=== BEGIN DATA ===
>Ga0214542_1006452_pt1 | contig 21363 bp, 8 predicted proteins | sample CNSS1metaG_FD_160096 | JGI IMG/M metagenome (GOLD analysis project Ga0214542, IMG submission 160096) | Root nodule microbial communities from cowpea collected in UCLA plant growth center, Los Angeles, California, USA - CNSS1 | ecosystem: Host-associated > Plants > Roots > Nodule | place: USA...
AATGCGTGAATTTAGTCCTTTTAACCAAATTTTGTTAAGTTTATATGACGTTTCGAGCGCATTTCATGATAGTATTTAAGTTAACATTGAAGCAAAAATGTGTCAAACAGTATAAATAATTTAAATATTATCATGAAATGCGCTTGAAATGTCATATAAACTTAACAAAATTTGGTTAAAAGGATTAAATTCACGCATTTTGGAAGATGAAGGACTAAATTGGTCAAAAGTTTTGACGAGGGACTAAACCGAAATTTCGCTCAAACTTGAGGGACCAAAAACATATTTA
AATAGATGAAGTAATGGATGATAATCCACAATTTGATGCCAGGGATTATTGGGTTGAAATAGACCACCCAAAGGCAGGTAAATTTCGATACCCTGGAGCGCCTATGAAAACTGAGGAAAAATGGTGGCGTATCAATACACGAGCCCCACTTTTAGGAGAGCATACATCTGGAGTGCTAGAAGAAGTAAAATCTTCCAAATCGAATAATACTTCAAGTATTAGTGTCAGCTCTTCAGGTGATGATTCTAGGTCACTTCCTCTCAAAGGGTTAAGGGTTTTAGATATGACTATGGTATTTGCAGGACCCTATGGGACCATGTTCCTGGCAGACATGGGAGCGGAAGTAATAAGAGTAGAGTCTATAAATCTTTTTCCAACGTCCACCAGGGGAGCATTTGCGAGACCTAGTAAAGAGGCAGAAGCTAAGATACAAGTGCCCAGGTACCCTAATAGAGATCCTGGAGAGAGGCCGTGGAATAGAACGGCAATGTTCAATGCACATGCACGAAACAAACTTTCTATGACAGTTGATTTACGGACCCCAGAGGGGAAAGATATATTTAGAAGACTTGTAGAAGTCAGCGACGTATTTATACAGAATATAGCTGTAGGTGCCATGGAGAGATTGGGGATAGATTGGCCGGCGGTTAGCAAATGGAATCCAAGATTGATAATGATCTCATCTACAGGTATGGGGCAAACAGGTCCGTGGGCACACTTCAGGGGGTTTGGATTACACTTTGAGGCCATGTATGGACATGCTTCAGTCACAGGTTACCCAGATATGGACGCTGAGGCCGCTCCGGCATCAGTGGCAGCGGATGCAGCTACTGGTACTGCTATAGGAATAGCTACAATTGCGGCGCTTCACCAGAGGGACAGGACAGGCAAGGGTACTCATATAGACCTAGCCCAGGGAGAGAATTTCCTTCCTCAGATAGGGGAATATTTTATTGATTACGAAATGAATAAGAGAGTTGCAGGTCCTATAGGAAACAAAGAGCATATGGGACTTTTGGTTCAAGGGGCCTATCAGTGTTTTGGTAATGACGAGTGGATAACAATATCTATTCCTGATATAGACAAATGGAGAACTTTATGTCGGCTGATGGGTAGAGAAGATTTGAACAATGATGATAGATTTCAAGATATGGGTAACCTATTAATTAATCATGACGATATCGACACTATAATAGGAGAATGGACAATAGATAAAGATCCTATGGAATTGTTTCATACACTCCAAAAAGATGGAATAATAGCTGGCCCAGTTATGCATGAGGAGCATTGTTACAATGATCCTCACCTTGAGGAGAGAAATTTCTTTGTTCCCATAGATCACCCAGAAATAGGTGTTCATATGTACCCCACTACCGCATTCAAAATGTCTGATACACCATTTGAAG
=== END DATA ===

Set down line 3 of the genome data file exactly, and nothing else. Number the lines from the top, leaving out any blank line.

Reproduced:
AATAGATGAAGTAATGGATGATAATCCACAATTTGATGCCAGGGATTATTGGGTTGAAATAGACCACCCAAAGGCAGGTAAATTTCGATACCCTGGAGCGCCTATGAAAACTGAGGAAAAATGGTGGCGTATCAATACACGAGCCCCACTTTTAGGAGAGCATACATCTGGAGTGCTAGAAGAAGTAAAATCTTCCAAATCGAATAATACTTCAAGTATTAGTGTCAGCTCTTCAGGTGATGATTCTAGGTCACTTCCTCTCAAAGGGTTAAGGGTTTTAGATATGACTATGGTATTTGCAGGACCCTATGGGACCATGTTCCTGGCAGACATGGGAGCGGAAGTAATAAGAGTAGAGTCTATAAATCTTTTTCCAACGTCCACCAGGGGAGCATTTGCGAGACCTAGTAAAGAGGCAGAAGCTAAGATACAAGTGCCCAGGTACCCTAATAGAGATCCTGGAGAGAGGCCGTGGAATAGAACGGCAATGTTCAATGCACATGCACGAAACAAACTTTCTATGACAGTTGATTTACGGACCCCAGAGGGGAAAGATATATTTAGAAGACTTGTAGAAGTCAGCGACGTATTTATACAGAATATAGCTGTAGGTGCCATGGAGAGATTGGGGATAGATTGGCCGGCGGTTAGCAAATGGAATCCAAGATTGATAATGATCTCATCTACAGGTATGGGGCAAACAGGTCCGTGGGCACACTTCAGGGGGTTTGGATTACACTTTGAGGCCATGTATGGACATGCTTCAGTCACAGGTTACCCAGATATGGACGCTGAGGCCGCTCCGGCATCAGTGGCAGCGGATGCAGCTACTGGTACTGCTATAGGAATAGCTACAATTGCGGCGCTTCACCAGAGGGACAGGACAGGCAAGGGTACTCATATAGACCTAGCCCAGGGAGAGAATTTCCTTCCTCAGATAGGGGAATATTTTATTGATTACGAAATGAATAAGAGAGTTGCAGGTCCTATAGGAAACAAAGAGCATATGGGACTTTTGGTTCAAGGGGCCTATCAGTGTTTTGGTAATGACGAGTGGATAACAATATCTATTCCTGATATAGACAAATGGAGAACTTTATGTCGGCTGATGGGTAGAGAAGATTTGAACAATGATGATAGATTTCAAGATATGGGTAACCTATTAATTAATCATGACGATATCGACACTATAATAGGAGAATGGACAATAGATAAAGATCCTATGGAATTGTTTCATACACTCCAAAAAGATGGAATAATAGCTGGCCCAGTTATGCATGAGGAGCATTGTTACAATGATCCTCACCTTGAGGAGAGAAATTTCTTTGTTCCCATAGATCACCCAGAAATAGGTGTTCATATGTACCCCACTACCGCATTCAAAATGTCTGATACACCATTTGAAG